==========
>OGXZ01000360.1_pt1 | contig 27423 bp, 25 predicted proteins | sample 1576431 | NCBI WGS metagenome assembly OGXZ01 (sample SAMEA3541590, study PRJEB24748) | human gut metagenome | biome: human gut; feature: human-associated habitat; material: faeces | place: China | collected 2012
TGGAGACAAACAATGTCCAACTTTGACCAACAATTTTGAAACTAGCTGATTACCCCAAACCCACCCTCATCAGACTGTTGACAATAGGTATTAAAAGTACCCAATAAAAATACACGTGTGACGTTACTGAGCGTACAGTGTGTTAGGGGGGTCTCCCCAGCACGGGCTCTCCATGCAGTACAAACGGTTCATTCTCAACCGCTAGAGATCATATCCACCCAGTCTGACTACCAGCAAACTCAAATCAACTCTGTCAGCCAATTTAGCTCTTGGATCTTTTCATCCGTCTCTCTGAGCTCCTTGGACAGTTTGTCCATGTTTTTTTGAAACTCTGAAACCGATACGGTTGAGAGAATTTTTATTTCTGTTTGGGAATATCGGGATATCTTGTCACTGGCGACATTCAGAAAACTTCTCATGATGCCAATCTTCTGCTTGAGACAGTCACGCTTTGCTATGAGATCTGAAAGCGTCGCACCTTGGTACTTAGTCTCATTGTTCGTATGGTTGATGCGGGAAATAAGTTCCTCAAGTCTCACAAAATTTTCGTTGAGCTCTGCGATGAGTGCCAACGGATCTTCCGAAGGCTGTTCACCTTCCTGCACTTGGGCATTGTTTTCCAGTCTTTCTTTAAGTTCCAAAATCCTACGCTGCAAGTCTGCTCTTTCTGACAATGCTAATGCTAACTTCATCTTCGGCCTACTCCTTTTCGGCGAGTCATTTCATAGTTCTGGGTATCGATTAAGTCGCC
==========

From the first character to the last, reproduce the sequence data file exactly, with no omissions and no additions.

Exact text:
>OGXZ01000360.1_pt1 | contig 27423 bp, 25 predicted proteins | sample 1576431 | NCBI WGS metagenome assembly OGXZ01 (sample SAMEA3541590, study PRJEB24748) | human gut metagenome | biome: human gut; feature: human-associated habitat; material: faeces | place: China | collected 2012
TGGAGACAAACAATGTCCAACTTTGACCAACAATTTTGAAACTAGCTGATTACCCCAAACCCACCCTCATCAGACTGTTGACAATAGGTATTAAAAGTACCCAATAAAAATACACGTGTGACGTTACTGAGCGTACAGTGTGTTAGGGGGGTCTCCCCAGCACGGGCTCTCCATGCAGTACAAACGGTTCATTCTCAACCGCTAGAGATCATATCCACCCAGTCTGACTACCAGCAAACTCAAATCAACTCTGTCAGCCAATTTAGCTCTTGGATCTTTTCATCCGTCTCTCTGAGCTCCTTGGACAGTTTGTCCATGTTTTTTTGAAACTCTGAAACCGATACGGTTGAGAGAATTTTTATTTCTGTTTGGGAATATCGGGATATCTTGTCACTGGCGACATTCAGAAAACTTCTCATGATGCCAATCTTCTGCTTGAGACAGTCACGCTTTGCTATGAGATCTGAAAGCGTCGCACCTTGGTACTTAGTCTCATTGTTCGTATGGTTGATGCGGGAAATAAGTTCCTCAAGTCTCACAAAATTTTCGTTGAGCTCTGCGATGAGTGCCAACGGATCTTCCGAAGGCTGTTCACCTTCCTGCACTTGGGCATTGTTTTCCAGTCTTTCTTTAAGTTCCAAAATCCTACGCTGCAAGTCTGCTCTTTCTGACAATGCTAATGCTAACTTCATCTTCGGCCTACTCCTTTTCGGCGAGTCATTTCATAGTTCTGGGTATCGATTAAGTCGCC